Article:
Pikangikum evacuees will remain in Timmins as wildfires continue to wreak havoc in Northwestern Ontario.
City hall stated in a release there are currently 166 active fires in various stages of control in the region as of Wednesday. The primary concern for the Pikangikum First Nation community right now is smoke. The 137 evacuees from Pikangikum will continue to remain in Timmins.
Also, Timmins continues to be supported by the Independent First Nation Alliance (IFNA).
“Their local liaison is helping address health, wellness, and recreation concerns. Canadian Rangers have now arrived on site to serve in a support capacity and identify and address any additional community needs,” the city stated in its release.
During their stay, the Cochrane District Social Services Administration Board (CDSSAB) is facilitating daily activities and implementing an activity calendar, particularly for children and adolescents on site.
“Things are going really well,” said Timmins fire chief and emergency management coordinator Tom Laughren. “It’s rewarding to see our community partners and service agencies come together to help; we’ve got a good group of people working on this. The situation in Northwestern Ontario can change minute by minute, it is still very much unfolding, and we will continue to assist as required.”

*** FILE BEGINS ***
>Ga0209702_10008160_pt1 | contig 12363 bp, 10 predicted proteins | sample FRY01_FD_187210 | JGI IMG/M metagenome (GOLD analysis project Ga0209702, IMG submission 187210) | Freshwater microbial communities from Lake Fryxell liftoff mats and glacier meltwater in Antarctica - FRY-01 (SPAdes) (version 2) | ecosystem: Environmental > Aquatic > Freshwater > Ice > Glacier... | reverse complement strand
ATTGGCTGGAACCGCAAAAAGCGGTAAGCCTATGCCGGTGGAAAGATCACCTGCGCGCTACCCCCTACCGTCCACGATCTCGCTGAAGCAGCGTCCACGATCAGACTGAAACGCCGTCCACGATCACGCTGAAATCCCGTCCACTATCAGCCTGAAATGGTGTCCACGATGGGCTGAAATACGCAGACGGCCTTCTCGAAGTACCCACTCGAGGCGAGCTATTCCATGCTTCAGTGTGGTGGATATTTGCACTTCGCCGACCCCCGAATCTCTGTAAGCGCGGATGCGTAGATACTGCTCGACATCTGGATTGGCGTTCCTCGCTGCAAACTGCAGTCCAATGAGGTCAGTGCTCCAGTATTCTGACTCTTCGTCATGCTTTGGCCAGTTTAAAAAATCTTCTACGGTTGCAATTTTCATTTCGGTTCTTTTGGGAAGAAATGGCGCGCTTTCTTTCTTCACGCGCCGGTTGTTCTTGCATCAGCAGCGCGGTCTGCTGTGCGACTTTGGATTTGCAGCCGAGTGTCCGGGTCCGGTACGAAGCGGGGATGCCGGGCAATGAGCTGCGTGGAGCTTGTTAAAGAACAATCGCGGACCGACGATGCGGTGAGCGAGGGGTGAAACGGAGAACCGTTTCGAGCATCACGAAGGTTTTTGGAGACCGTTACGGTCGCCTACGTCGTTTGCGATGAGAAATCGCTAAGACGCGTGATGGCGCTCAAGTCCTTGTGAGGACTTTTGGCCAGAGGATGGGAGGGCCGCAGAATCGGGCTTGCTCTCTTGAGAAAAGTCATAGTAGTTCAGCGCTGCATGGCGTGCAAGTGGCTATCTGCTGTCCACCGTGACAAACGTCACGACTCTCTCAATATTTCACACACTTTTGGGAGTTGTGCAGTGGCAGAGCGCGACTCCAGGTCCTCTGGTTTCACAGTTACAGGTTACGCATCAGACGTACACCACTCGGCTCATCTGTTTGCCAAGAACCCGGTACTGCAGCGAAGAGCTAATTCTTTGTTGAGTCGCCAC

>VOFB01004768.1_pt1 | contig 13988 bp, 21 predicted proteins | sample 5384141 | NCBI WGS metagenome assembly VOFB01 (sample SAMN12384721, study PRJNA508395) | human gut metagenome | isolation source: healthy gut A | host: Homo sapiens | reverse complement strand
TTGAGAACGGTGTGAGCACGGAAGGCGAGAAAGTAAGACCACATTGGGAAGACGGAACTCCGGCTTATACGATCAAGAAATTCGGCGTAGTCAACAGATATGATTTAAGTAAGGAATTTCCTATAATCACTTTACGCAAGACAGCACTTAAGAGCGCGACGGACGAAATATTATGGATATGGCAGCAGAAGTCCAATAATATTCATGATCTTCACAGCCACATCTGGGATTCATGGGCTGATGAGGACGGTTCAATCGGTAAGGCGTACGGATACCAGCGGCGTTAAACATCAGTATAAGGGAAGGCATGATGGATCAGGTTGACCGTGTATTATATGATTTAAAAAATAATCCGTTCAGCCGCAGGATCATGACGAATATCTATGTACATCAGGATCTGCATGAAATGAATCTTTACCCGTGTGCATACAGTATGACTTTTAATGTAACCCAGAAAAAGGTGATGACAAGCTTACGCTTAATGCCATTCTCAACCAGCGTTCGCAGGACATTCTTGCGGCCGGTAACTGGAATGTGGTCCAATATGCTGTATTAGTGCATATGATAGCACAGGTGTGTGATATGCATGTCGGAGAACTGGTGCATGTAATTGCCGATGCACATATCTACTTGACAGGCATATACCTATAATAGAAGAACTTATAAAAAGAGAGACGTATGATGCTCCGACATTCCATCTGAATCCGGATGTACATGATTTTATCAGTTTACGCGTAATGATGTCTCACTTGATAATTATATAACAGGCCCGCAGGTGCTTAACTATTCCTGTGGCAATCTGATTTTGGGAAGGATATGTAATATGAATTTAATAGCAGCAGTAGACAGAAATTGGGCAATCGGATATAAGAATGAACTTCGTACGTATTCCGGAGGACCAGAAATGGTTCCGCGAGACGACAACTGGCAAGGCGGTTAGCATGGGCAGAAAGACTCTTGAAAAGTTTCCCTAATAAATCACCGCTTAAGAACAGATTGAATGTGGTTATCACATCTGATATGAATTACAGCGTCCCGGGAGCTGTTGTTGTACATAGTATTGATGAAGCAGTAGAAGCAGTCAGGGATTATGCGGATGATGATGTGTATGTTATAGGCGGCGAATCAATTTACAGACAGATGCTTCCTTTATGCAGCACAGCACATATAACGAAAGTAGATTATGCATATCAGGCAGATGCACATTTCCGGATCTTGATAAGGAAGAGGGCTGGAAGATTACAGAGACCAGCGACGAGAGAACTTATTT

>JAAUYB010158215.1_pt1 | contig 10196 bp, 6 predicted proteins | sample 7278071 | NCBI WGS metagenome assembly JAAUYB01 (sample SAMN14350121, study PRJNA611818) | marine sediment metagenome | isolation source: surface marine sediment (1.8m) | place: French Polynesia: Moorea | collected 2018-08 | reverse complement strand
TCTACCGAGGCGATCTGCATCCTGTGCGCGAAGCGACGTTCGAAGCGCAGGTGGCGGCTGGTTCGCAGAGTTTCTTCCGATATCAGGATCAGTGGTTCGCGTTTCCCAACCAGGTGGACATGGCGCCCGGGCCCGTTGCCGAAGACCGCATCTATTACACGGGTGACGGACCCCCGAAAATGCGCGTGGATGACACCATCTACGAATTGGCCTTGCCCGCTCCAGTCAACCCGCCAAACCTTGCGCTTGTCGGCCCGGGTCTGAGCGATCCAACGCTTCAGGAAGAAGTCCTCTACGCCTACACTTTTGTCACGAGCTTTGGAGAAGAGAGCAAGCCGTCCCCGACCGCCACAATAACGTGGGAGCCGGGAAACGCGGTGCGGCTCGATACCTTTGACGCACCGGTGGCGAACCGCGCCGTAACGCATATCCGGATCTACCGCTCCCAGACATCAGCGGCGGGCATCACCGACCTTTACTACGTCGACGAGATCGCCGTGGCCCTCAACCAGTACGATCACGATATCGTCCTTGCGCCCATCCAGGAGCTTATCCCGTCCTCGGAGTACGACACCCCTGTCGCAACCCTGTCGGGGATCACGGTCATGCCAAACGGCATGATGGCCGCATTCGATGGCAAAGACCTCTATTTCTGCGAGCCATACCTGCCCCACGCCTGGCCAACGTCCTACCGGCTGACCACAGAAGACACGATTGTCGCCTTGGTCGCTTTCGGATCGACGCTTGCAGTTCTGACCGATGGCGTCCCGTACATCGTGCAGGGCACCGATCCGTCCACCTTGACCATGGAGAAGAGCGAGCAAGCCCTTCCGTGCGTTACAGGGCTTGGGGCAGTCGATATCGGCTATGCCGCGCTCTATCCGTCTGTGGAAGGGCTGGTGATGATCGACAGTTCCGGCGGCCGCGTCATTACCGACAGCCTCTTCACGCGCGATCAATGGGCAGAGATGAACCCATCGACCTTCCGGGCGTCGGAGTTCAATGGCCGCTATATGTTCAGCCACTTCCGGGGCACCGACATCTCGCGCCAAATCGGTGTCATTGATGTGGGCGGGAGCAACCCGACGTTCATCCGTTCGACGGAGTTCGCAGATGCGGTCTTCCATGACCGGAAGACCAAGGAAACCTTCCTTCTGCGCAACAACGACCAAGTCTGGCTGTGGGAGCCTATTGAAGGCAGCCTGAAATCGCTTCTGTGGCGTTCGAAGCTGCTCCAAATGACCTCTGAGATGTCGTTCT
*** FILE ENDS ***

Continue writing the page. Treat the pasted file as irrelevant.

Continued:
Timmins is currently sheltering 52 adults over the age of 20; 18 young adults or adolescents from age 11 to 20, and 67 children under the age of 10.
The release mentioned some members of the Pikangikum community have been transferred for family reunification, which is being monitored on a case-by-case basis.
All public health measures remain in place and COVID-19 protocols are being followed. Motorists are reminded that there will be increased foot traffic in Timmins’ west end, particularly along the Riverside Drive corridor from Timmins Square to Walmart.